Stitched Together

There’s something really old world about making a book by hand. It is a meditation. You know, I can do it and just listen to music, and it’s very relaxing. Very relaxing. Every hide feels a little bit
different, and you get to know the leathers and what type of leather it is and the type of paper that you’re using may have a certain smell, and it’s
awesome. I discovered book binding kind of by
accident. I was traveling around Europe after graduating, thinking that I was
going to be inspired by all the old architecture. Five months into the trip
my backpack was stolen. My journal being in that backpack, I was kind of
devastated because that was all of the people that I met on that trip and all
the experiences that I had, and I still had a month left of traveling, so I
thought, I need a new journal. About a week later I was flirting with this very handsome street artist, and he ended up taking me to his friend’s little book binding studio, and I
ended up being just blown away by what he was doing. He was making really simple leather journals that were all stitched together by hand, and we ended up hitting
it off, and he let me hang out with him and watch him make books and taught me his techniques, and next thing you know I’m selling them at a little little street fair in Seattle. I think people are attracted to our books
because it’s a whole new world. They step into our studio, and they’re like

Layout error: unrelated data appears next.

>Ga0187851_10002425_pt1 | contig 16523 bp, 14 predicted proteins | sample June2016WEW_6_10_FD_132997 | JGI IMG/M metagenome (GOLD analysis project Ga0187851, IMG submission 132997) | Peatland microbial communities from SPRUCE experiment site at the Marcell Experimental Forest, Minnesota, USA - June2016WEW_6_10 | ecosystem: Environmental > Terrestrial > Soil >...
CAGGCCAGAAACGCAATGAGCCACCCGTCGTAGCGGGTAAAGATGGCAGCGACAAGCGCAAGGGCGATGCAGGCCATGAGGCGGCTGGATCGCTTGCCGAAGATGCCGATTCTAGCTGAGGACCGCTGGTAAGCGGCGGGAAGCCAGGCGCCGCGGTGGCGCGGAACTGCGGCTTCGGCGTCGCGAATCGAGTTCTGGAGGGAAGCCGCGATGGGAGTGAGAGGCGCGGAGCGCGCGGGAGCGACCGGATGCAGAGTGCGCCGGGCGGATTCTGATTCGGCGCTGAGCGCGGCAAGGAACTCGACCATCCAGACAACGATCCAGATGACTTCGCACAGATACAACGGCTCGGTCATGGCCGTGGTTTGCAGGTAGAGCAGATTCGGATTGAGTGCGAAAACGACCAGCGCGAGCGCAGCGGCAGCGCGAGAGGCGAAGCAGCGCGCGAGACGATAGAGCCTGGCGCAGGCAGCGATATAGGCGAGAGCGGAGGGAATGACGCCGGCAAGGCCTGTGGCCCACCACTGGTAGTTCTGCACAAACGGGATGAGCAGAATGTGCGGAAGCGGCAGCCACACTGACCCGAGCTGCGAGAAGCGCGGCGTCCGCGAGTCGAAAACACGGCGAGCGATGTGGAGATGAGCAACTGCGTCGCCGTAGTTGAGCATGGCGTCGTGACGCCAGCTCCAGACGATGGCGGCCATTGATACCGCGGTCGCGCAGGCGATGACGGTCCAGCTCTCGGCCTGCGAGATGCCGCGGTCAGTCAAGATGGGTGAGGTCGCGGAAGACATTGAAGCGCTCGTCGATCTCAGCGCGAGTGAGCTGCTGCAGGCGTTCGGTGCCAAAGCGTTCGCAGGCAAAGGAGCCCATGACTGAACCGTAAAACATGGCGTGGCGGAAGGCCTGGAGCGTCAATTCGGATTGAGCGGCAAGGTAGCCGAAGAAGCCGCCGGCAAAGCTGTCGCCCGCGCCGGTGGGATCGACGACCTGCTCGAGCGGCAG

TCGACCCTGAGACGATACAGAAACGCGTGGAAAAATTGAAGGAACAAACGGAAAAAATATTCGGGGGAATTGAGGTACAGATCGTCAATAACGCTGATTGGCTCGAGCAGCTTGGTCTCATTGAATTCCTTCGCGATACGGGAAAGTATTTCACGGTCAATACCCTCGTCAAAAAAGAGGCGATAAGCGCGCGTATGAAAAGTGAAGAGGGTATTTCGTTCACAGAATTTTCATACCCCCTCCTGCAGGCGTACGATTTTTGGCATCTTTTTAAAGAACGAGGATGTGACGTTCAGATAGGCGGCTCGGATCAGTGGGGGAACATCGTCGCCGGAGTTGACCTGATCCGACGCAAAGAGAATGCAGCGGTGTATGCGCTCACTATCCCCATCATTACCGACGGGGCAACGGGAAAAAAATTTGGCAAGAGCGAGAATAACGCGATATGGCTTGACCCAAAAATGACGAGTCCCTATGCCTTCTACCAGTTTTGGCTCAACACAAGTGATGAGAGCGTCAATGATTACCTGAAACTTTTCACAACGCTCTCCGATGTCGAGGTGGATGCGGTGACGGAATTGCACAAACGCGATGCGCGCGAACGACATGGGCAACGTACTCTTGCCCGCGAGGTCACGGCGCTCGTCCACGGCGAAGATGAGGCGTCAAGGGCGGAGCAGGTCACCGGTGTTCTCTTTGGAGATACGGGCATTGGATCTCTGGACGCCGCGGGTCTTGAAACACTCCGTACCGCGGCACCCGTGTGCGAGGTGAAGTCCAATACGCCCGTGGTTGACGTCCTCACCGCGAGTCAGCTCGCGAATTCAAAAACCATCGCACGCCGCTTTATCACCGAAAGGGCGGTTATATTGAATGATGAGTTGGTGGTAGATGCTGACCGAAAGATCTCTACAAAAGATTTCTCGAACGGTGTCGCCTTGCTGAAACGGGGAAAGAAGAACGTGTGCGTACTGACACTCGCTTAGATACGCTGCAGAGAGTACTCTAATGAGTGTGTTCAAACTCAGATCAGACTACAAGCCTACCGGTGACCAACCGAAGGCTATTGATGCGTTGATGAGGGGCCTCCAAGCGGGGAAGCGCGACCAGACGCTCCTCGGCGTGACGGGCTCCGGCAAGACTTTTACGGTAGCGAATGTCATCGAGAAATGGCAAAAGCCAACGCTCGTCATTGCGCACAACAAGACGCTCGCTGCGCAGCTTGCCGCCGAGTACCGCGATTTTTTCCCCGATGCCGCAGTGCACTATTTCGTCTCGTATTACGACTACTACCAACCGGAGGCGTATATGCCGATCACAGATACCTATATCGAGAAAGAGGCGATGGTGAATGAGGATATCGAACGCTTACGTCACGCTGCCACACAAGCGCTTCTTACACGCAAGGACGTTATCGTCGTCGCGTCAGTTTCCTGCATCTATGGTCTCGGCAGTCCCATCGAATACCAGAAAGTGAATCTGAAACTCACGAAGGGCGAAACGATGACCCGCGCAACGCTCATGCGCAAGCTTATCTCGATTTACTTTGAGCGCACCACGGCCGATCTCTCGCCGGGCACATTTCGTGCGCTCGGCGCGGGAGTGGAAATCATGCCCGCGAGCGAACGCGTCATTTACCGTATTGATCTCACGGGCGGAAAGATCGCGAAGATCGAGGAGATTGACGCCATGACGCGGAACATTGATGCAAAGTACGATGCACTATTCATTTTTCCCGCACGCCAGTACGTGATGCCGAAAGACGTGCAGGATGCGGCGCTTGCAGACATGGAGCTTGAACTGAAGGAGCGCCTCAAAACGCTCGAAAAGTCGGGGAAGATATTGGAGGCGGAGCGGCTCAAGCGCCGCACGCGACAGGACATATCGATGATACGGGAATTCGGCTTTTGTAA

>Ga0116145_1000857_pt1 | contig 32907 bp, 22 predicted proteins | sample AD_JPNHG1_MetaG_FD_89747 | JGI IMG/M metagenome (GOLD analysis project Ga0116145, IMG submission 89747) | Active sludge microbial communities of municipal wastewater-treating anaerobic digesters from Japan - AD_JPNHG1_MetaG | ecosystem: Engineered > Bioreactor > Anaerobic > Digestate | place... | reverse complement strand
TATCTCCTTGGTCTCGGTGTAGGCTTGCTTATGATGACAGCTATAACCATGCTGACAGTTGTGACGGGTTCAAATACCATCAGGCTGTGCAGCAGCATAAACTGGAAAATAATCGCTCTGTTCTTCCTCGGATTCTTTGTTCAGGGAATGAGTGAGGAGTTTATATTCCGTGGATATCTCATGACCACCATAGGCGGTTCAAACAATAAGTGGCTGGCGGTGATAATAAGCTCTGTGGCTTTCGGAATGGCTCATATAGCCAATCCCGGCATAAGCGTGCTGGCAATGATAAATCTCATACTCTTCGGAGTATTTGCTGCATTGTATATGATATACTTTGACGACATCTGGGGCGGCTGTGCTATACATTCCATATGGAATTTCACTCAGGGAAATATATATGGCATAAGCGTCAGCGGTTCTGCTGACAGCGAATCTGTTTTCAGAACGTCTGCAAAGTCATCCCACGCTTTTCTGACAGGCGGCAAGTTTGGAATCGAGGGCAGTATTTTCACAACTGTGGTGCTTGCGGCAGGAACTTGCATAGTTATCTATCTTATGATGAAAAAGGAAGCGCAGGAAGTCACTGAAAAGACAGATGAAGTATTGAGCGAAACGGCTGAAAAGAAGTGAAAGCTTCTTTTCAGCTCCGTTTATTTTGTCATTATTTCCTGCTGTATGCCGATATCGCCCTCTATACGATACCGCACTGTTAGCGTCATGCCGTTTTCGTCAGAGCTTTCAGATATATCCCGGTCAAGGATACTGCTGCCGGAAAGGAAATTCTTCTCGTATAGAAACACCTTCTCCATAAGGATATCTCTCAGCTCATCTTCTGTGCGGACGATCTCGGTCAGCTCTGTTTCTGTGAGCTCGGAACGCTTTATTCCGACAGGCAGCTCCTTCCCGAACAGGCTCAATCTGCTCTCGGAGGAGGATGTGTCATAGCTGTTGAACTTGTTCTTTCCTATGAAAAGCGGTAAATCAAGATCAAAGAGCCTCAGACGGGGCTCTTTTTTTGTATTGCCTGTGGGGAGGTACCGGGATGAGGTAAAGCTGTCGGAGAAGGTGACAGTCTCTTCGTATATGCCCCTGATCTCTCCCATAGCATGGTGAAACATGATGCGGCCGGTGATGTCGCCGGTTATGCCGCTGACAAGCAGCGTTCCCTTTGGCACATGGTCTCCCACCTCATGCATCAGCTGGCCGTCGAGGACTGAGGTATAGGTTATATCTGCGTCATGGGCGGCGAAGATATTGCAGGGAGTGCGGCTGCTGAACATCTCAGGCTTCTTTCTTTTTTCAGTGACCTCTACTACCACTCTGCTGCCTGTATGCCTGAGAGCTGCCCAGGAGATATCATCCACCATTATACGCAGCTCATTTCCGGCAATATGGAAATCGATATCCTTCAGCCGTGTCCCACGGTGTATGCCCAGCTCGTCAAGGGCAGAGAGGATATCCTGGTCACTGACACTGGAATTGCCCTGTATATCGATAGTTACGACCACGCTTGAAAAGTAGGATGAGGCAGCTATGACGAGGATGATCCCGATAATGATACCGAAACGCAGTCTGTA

overwhelmed by the smell of leather and the paper and it’s just they’re
reminiscent of something that is missing in our lives for the most part these
days. It’s something real and tangible that you can smell and hold. It just feels right. It’s really inspiring to see the way that people use them. I especially like it when people bring them back and show them to me all filled
up. They’re gorgeous. We have a gentleman that I met. His name is Beno, and he and his wife Gail travel all over the world, and he fills an entire book on every single
trip of his experiences on that trip, drawings and sketches and watercolor
paintings, incredible. You end up having conversations with each person that
walks in the door about something that means something. It’s not going to be a frivolous conversation. It’s what are you going to do with this book? How are you planning on using it? And then they end up telling you something about their life that’s
important that they’re wanting to record, and then you make connections with that
person, and sometimes they just come
back, not even to buy a book but just to say “Hey.” That feels good.